Hemingway goes on to write that Adrianople was not a very pleasant place, describing the railway station as a mud hole, crowded with suspicious Greek soldiers and huge mounds of belongings, mainly bed springs and bedding, all getting soaked in the rain, with kerosene flares lighting up the place like a painting by Goya.
“ The stationmaster told me he had shipped fifty-seven cars of retreating troops to Western Thrace that day. The telegraph wires were all cut. There were more troops piling up and no means to evacuate them.”
It was the same kind of chaos that Hemingway had experienced in Italy in 1918 when the Austrian’s attacked, and he knew that if the Turks arrived anytime soon there would likely be not only a massacre of the retreating troops but of civilians too, plus war correspondents and an American film crew who had appeared out of nowhere in a battered old car.
After an itchy night in a lice infested hotel run by a fat French woman, Hemingway begged a lift in the film crew’s car back along the road heading west, with the fleeing Greeks’ bullock carts full of soaking belongings, only to be hampered and slowed by commandeered and empty Turkish carts heading east: each cart with a Turkish driver and a Greek soldier, heading back to pick up belongings discarded by the Greeks. Utter chaos, and a death trap for the Turkish driver and Greek soldiers. Utter stupidity. Hemingway writes:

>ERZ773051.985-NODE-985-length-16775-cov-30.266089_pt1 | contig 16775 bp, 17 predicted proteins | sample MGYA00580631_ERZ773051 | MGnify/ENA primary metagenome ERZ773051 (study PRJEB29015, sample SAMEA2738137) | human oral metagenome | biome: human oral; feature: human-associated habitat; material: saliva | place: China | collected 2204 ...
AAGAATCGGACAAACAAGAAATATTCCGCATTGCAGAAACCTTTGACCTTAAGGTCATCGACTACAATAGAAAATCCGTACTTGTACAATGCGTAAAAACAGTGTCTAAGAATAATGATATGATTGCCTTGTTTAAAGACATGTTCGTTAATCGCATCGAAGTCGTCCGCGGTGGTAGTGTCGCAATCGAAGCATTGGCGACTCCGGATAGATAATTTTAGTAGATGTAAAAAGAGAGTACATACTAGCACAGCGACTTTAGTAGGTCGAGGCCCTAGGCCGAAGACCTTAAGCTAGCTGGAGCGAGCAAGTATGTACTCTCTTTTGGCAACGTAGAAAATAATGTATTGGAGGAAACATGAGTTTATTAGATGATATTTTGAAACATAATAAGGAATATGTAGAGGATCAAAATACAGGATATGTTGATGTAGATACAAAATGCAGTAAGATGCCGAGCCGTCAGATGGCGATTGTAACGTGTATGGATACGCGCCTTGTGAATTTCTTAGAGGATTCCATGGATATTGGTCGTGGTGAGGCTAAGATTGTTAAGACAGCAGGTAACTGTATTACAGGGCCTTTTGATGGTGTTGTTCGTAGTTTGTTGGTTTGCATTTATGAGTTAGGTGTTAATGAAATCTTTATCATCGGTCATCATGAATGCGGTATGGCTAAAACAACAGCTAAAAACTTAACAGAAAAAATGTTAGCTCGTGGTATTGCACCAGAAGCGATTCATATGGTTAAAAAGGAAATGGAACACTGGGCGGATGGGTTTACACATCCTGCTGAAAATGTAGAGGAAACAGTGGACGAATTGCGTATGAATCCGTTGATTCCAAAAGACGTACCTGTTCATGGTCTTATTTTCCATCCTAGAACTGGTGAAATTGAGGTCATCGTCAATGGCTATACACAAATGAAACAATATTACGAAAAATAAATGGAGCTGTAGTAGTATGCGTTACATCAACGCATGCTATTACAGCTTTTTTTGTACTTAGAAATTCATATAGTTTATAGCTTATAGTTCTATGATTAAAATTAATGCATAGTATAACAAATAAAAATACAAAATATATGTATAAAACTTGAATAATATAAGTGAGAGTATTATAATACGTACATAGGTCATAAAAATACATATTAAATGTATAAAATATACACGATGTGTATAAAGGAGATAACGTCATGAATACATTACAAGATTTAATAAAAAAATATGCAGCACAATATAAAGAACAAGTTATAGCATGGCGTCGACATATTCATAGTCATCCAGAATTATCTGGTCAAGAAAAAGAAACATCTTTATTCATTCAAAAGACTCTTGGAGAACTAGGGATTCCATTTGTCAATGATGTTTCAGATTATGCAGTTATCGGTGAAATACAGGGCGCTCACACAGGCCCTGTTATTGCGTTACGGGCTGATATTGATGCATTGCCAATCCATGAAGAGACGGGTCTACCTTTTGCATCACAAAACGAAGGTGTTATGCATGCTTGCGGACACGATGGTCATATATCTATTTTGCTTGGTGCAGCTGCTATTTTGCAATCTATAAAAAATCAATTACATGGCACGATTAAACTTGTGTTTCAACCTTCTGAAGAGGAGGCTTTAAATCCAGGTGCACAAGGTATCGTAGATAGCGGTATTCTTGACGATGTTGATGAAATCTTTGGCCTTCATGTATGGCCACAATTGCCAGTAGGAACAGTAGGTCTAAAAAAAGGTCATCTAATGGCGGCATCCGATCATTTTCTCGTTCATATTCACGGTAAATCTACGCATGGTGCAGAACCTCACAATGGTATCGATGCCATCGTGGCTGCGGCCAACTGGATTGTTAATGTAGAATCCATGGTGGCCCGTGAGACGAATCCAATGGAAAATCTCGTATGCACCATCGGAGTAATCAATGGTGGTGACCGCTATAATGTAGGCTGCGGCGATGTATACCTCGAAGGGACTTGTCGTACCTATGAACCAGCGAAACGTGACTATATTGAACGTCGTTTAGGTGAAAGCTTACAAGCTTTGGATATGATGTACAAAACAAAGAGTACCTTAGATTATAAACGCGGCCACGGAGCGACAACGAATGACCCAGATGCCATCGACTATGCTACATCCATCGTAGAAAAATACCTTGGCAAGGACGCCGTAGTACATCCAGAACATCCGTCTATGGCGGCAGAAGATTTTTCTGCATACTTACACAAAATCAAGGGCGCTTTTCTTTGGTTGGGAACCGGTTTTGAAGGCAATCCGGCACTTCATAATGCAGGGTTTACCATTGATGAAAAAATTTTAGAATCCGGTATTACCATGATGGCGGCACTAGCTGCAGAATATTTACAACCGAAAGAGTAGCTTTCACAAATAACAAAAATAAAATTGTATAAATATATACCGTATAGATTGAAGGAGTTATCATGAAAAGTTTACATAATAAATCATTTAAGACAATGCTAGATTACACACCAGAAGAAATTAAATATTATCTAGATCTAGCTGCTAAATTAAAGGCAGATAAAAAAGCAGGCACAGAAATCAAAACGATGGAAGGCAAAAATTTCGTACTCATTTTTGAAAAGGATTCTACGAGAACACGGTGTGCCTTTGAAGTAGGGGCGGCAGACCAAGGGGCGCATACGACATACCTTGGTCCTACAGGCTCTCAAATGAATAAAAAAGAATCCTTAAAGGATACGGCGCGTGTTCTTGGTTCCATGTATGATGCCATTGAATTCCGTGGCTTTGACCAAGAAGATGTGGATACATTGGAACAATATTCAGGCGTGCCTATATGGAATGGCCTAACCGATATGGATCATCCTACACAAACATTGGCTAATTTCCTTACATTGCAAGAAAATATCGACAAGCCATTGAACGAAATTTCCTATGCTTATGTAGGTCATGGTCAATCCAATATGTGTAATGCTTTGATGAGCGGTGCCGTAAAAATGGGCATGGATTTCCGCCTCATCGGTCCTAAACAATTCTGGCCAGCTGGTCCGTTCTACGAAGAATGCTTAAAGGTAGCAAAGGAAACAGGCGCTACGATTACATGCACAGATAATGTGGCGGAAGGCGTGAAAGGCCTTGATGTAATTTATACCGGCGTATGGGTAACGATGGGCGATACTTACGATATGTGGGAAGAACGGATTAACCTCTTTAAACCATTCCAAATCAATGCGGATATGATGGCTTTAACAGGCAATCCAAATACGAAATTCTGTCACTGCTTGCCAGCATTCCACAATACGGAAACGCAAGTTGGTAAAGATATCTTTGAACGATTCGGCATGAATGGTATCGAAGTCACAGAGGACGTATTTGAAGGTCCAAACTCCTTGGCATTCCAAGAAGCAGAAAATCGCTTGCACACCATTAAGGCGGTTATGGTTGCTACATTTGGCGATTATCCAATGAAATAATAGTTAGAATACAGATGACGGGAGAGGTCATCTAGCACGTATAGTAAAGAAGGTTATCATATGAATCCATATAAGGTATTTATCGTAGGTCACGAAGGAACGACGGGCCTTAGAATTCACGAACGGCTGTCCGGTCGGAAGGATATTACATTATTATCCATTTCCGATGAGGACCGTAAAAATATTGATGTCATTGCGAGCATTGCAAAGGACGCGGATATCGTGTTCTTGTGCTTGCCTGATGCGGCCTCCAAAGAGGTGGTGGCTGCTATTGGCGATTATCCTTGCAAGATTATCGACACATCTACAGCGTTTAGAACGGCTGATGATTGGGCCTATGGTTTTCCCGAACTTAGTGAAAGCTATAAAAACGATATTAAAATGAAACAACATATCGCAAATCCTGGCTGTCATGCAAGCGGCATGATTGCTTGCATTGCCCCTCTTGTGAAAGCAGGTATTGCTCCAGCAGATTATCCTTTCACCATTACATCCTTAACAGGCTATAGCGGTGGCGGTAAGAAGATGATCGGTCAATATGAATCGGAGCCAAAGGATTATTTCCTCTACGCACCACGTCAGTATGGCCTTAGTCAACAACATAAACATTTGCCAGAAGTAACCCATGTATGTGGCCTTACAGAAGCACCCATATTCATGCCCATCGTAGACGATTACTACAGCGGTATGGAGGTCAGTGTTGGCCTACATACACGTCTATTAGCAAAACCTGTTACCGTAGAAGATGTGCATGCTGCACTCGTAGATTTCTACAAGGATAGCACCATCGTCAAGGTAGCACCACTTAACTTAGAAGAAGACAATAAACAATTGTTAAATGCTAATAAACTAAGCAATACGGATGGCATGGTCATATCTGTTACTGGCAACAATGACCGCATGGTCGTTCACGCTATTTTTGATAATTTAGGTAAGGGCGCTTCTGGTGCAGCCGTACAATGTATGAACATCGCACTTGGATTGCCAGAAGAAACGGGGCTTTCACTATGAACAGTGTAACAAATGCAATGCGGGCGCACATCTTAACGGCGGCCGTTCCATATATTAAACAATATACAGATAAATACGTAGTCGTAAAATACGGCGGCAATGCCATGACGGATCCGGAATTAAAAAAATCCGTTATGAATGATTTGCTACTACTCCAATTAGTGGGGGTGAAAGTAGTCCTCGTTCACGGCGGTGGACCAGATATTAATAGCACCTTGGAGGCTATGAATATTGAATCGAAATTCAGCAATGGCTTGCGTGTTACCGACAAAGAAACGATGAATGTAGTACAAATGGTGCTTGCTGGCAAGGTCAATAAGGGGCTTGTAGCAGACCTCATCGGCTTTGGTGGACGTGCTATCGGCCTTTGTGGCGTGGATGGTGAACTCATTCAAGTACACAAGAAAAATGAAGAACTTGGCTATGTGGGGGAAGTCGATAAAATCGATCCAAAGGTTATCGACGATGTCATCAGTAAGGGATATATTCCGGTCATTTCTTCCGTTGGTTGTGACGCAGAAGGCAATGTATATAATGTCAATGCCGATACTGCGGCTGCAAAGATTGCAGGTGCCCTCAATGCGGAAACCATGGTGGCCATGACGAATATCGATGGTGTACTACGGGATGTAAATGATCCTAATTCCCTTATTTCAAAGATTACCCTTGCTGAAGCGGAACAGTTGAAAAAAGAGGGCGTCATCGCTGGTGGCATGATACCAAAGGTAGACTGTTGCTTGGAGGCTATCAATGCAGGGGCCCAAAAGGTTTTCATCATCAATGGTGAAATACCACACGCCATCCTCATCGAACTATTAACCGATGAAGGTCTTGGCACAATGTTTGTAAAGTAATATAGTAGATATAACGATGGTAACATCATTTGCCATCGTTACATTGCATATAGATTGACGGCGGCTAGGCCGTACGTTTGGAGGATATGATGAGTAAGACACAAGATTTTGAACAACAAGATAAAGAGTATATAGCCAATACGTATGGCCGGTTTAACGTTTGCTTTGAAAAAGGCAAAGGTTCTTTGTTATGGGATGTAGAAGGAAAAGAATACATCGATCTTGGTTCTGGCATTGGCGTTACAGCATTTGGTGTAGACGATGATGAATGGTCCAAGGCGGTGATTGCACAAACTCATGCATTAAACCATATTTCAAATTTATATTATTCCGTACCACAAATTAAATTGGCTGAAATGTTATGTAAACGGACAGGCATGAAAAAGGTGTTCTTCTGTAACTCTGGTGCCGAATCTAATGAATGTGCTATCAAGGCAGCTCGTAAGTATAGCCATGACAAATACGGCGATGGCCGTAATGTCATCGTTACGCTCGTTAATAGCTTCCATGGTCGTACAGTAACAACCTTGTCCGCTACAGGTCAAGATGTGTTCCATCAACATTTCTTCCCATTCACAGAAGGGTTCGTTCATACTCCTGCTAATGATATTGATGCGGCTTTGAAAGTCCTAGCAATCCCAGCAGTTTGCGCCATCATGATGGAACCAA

“ At the fork of the stone road in Adrianople all the traffic was being routed to the left by a lone Greek cavalryman who sat on his horse with his carbine slung over his back and accomplished the routing by slashing dispassionately the face with his quirt [riding whip] any horse or bullock that turned toward the right. He motioned one of the empty carts driven by a Turk to turn off to the right. The Turk turned his cart and prodded his bullock [which]… awoke the Greek soldier guard riding with him, and seeing the Turk turning off the main road, he stood up and smashed him in the small of the back with his rifle butt.”